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The following is an article from adbusters.org:
(Original article http://www.adbusters.org/magazine/32/droplifting.html)

Subversive musicians infiltrate industry’s mega stores

In the '60s, the Situationists defined détournement as stealing cultural elements from their original sources and re-routing them for subversive ends. It’s a notion the collaborators on the recent CD The Droplift Project understand well: this impromptu alliance of 29 audio collage artists swipes slickly produced sounds from Top 40 recordings, B-movies, TV commercials, and obscure instructional films and mixes them to create a distinct art form that falls somewhere between music and political commentary. (Sources on the CD run from the Budweiser jingle to a documentary about Bootsy Collins, with cameos from the likes of The Spice Girls, Richard Nixon, and The Simpsons’ crusty billionaire Monty Burns.)

On July 28, however, they reversed the Situationist’s definition: instead of pilfering cultural artifacts, they began covertly giving them away. In cities across the continent – from Los Angeles to Calgary, Minneapolis to Orlando – shrink-wrapped compact discs were "droplifted" (a spin on "shoplift" but with the humanitarian appeal of "airlift") into the new CD bins at chain music stores like Sam Goody, Best Buy and Tower Records. Without bar codes or price tags, and sometimes accompanied by official-looking bin dividers bearing the Droplift moniker the 30-track CDs are now masquerading as regular inventory alongside discs by Eminem, Britney Spears, and the Backstreet Boys.

The result will be "a performance as subversive as it is absurd," in the words of Jon Nelson of Escape Mechanism, a contributor to the CD. In theory, a music buyer will stumble upon the disc in the bins and ask a cashier how much it costs. Not finding the title on the company computer, the cashier will no doubt be confused. What to do: ask the manager, give it away when no one’s looking, or randomly assign a price? Or perhaps the CD will go unnoticed until the store’s next inventory, when it will earn the corporate seal of approval, a barcode and catalog listing. In classic culture jamming form, "corporate store owners are tricked into giving us that most cherished item, their shelf space," says droplift.comanizer, LA-based artist Tim Maloney.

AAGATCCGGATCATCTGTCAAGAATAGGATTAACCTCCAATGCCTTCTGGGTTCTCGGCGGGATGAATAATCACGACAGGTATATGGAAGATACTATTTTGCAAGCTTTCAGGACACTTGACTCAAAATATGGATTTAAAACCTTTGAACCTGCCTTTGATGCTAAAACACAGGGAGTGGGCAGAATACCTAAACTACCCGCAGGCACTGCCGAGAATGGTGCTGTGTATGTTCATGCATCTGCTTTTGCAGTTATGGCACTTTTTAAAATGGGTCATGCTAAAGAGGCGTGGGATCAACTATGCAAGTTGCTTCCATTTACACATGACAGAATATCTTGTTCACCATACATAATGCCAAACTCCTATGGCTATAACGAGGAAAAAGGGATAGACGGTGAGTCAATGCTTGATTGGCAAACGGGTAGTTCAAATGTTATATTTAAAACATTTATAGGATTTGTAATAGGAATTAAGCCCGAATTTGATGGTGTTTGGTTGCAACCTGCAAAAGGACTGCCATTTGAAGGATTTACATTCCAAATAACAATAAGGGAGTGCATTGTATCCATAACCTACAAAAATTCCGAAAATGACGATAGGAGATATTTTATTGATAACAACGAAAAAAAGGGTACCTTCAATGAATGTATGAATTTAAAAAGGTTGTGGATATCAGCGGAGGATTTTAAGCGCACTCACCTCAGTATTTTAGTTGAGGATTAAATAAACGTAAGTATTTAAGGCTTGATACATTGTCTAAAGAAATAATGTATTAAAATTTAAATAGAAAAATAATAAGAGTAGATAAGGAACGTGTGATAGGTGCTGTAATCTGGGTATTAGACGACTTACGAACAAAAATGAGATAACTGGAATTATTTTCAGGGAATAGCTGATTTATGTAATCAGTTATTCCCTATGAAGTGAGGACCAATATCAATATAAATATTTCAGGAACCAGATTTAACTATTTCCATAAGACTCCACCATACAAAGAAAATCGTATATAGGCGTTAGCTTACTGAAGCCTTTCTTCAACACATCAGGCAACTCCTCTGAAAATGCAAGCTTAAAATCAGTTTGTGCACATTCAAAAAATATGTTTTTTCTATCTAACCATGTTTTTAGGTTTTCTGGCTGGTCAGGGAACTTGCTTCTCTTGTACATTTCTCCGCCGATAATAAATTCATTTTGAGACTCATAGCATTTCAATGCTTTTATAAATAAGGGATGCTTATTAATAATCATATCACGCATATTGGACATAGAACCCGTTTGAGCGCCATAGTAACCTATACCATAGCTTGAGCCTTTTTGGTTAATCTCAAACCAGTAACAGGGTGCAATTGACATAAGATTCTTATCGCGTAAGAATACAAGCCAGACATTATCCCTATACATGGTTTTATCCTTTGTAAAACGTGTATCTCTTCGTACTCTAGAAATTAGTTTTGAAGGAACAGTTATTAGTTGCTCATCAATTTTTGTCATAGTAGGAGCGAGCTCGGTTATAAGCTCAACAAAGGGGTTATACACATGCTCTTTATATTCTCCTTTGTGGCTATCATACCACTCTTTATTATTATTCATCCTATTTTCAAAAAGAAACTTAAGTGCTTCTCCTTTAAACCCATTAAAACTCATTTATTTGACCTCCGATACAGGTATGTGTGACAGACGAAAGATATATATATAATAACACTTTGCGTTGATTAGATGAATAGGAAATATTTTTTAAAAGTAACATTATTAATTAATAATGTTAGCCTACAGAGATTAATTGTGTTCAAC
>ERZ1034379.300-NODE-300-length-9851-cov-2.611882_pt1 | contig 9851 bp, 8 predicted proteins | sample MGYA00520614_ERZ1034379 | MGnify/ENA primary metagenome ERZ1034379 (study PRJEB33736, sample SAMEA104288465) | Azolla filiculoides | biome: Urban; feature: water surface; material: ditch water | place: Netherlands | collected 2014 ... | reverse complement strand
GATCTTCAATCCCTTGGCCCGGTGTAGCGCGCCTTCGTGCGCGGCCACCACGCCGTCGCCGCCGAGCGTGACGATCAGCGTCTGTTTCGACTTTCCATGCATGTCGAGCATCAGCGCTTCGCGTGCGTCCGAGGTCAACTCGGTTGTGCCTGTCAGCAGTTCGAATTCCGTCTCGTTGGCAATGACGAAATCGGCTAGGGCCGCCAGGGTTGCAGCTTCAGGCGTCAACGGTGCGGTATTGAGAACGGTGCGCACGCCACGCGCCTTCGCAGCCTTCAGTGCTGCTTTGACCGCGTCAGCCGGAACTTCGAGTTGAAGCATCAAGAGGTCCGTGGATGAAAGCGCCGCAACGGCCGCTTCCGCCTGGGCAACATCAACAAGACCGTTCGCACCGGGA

For artists making what Maloney affectionately calls "bizarre cut-and-paste found sound collages," it may be the only way their work will end up in mass circulation. On one hand, chain stores only stock mainstream titles, proven to sell, leaving local bands, experimental genres, or less popular styles to seek audiences at independent stores (which weren’t targeted by Droplift). On the other, distributors and labels alike are skittish about promoting bands whose sample work might attract a "fair use" challenge within the feverishly litigious recording industry.

Kudos for the project came from members of Negativland, possibly the only found-sound artists to legitimately appear in Tower Records’ inventory. (Nonetheless, the group was sued by U2 in 1991 for sampling portions of "I Still Haven’t Found What I’m Looking For" and for titling their EP U2, with a cover photo of a Lockheed U2 spy plane)"It’s an extremely rare example of music entering the realm of conceptual art," said Negativland’s Don Joyce. But more interesting to him is how the Droplift prank runs full circle: a CD constructed from borrowed clips gets slipped into the corporate bin only to be commodified by the very industry that had previously refused to promote it. Says Joyce, "It’s an almost perfect integration of content, medium, and point made."
– Paul Schmelzer

Free MP3 files of The Droplift Project, as well as image files needed to press and package your own CDs for local droplifting, can be downloaded at www.droplift.com